The Good Old Days?
These Are them!

Written by: Jim Souhan
2008, Minneapolis Star Tribune
All Rights Reserved


Today is one of the two days of the year on which no major American sporting events are scheduled -- unless you count the Home Run Derby or the latest Brett Favre Retirement/Unretirement announcement, which I don't. The days before and after baseball's All-Star Game create 24-hour voids on the sports calendar, as good a time as any to reflect on an amazing year.

The Giants upset the Patriots in the Super Bowl, with the biggest play of the game coming on a pass from Eli Manning that David Tyree caught one-handed while tightly covered. The only thing more stunning than the catch, and the Patriots' loss, was that Manning and Tyree were at a Super Bowl without tickets.

Kansas won the college basketball title, thanks to a dramatic last-second shot and an overtime surge.

Tiger Woods, after being told his knee was shredded, told his doctor he was going to play in the U.S. Open anyway, and win it. Then he did, making two dramatic putts on the 18th green -- one to force an 18-hole playoff, and one to extend it to a 91st hole, where he finally put away Everyman Rocco Mediate, America's most popular loser since Homer Simpson.

At Wimbledon, which has declined in popularity in America faster than the SUV, Rafael Nadal beat Roger Federer in one of the greatest -- and longest -- tennis matches in history.

Older sports fans love to reminisce about the good old days, but anyone with clear eyes and a functioning hearing aid should recognize that sports have never been better.

They've never been more accessible. Anyone with enough motivation and money can find virtually every pro sporting event on a TV or radio somewhere.

They've never been more beautiful. Today's grass fields are manicured like royal gardens. You could sleep on (or eat off of) the Twins' spring training fields, and even artificial turf has become more attractive and safe. And HDTV brings stunning clarity and detail into your living room.

They've never been more unpredictable. The days of dynasties are gone. "We're No. 1!" is now more a plea for momentary attention than a statement of fact. If Eli's Giants can beat Brady's Patriots, the Tampa Bay Rays can lead the Yankees and Red Sox for most of the first half, the expansion Marlins and Diamondbacks can both beat the Yankees in the World Series within three seasons, the Red Sox and White Sox can end championship droughts in consecutive years, and the Celtics can go from embarrassment to celebration in one year, we are no longer allowed to be surprised.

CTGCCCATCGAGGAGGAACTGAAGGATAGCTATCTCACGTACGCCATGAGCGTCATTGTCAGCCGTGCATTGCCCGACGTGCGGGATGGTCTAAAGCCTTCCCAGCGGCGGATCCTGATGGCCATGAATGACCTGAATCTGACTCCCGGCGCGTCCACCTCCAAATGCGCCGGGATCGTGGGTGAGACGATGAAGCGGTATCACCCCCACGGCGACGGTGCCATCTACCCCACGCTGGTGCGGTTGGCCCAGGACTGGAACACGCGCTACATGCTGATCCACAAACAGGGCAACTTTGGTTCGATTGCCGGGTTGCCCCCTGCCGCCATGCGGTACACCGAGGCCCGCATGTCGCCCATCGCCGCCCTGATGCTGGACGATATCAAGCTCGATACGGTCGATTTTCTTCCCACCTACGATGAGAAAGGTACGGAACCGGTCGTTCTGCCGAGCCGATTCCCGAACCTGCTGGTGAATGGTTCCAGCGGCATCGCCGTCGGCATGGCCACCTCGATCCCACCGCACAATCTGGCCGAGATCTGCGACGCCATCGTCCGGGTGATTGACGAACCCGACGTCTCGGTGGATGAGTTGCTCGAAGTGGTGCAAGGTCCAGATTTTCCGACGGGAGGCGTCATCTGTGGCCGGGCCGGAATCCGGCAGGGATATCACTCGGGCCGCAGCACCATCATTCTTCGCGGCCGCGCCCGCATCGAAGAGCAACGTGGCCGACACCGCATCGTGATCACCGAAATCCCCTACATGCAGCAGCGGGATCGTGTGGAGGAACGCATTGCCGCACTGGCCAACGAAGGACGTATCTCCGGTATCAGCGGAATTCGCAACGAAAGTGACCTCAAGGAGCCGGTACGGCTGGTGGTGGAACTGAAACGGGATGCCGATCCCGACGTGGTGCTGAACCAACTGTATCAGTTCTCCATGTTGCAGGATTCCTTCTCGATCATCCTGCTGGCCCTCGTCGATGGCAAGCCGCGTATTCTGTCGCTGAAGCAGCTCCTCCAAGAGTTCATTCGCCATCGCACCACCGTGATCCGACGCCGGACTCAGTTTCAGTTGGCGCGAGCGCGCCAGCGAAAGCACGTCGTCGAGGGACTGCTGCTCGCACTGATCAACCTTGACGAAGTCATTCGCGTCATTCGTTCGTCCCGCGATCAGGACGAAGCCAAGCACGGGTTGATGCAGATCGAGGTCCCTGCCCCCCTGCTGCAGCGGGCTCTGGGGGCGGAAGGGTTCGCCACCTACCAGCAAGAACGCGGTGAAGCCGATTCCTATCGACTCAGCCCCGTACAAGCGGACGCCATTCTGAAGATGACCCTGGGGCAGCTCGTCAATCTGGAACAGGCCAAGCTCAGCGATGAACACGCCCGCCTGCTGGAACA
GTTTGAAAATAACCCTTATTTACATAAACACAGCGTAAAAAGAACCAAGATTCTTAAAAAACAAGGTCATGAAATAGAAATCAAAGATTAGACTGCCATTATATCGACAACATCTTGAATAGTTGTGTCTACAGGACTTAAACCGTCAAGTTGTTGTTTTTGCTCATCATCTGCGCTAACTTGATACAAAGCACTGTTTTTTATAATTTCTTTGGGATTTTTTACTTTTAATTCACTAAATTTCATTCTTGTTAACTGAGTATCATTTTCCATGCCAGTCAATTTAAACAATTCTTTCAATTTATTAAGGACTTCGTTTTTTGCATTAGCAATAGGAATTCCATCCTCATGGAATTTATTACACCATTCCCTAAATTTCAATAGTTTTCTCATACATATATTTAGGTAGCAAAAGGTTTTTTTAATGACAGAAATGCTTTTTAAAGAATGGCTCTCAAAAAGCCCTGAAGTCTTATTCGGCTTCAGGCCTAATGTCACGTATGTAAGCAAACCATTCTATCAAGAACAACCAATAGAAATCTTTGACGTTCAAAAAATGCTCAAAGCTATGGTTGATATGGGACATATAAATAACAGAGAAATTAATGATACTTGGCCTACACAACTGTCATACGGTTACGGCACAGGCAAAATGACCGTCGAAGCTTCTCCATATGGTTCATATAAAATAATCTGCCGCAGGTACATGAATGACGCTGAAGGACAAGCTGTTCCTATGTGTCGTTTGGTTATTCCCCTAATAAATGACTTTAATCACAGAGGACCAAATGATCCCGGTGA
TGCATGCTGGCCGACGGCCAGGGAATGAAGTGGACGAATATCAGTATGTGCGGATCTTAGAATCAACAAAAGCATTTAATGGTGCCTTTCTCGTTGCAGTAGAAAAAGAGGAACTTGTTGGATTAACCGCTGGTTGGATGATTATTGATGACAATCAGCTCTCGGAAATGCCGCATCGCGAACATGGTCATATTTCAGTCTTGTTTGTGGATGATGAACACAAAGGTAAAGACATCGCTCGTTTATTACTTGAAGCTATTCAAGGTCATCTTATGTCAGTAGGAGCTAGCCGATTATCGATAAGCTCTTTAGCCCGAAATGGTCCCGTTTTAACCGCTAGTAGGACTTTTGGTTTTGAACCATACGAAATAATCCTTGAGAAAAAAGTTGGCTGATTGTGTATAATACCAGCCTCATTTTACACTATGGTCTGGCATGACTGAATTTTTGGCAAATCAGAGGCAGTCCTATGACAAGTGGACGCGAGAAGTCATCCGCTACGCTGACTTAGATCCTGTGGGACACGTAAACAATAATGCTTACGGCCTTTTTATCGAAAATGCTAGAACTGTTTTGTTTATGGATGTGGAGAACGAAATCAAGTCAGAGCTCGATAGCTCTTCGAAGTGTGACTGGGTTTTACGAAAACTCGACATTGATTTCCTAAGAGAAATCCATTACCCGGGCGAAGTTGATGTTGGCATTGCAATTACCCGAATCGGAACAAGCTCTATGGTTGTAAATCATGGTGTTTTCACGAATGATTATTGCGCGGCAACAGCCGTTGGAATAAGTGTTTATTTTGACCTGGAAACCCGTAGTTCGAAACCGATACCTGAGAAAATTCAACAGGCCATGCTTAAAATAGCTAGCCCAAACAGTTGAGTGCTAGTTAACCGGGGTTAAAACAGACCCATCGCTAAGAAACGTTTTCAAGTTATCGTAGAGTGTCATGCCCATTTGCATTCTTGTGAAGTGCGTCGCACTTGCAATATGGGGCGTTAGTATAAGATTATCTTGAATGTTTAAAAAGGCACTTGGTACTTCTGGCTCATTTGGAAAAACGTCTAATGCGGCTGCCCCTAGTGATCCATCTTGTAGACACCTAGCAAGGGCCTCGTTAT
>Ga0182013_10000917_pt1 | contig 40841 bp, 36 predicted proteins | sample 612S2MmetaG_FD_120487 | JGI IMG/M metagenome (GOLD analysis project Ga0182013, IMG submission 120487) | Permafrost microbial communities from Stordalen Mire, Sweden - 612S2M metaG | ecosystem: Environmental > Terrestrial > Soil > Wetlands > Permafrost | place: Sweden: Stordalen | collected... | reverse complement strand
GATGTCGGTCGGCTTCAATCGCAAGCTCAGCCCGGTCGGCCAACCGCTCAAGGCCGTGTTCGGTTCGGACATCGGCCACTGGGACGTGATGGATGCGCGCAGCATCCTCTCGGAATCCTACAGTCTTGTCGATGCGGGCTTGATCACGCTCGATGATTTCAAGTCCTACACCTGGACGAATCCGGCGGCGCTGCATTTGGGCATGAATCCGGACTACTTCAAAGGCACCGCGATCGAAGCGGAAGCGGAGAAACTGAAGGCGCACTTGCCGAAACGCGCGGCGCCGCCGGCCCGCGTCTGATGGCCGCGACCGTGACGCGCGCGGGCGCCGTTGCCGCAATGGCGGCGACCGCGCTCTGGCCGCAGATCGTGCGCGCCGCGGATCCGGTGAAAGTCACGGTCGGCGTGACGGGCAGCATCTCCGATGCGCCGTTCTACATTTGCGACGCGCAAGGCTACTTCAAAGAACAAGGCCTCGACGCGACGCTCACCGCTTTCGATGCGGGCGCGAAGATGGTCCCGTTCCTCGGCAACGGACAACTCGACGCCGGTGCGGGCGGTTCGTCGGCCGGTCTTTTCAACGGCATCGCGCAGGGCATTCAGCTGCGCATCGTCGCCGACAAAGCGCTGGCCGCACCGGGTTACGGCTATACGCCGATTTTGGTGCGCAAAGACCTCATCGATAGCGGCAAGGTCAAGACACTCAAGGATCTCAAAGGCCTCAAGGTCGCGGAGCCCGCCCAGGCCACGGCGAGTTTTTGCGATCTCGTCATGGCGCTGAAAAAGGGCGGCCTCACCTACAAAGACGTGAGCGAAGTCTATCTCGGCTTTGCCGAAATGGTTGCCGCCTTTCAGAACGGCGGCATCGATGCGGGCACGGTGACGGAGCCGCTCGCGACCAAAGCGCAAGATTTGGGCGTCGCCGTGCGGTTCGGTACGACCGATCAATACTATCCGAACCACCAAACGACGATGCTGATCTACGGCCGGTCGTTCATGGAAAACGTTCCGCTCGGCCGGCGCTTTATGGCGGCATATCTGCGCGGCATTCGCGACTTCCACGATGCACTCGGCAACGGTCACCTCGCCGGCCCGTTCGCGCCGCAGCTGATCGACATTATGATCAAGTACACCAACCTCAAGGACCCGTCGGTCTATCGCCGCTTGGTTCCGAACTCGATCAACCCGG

Mostly, sports have never been populated by such well-conditioned, well-trained and talented athletes.

Watch films of old baseball, basketball and football games (even those featuring Hall of Famers) and everyone looks like they're playing underwater while wearing ankle weights.

Remember Max McGee making those touchdown catches in the Super Bowl? McGee became a hero by making routine receptions while wide open. Tyree, a Giants reserve, made a catch on a pass that most players in the '60s, '70s and even the '80s may not have been able to touch.

Woods is the best golfer of all time. Federer was nearing the title of best tennis player of all time before the rise of Nadal. Alex Rodriguez will become the greatest power hitter of all time, Tom Brady and Peyton Manning might be the two greatest quarterbacks of all time, and Greg Maddux might be as good as any pitcher in history.

Today's baseball, football and basketball players are better than their predecessors -- bigger, stronger, faster, better-conditioned and better trained -- and it's not close.

For all of the wonders of the modern sports world, though, there is nothing like watching a young baseball team come of age during the summer, creating an ambient and uplifting soundtrack for our barbecues and trips to the cabin. Football and basketball provide emotional peaks, but I'll take a bunch of overachieving ballplayers grinding through the dog days over anything else in sports. For this Minnesotan, the young, hungry Twins finding a way to contend is as good as it gets.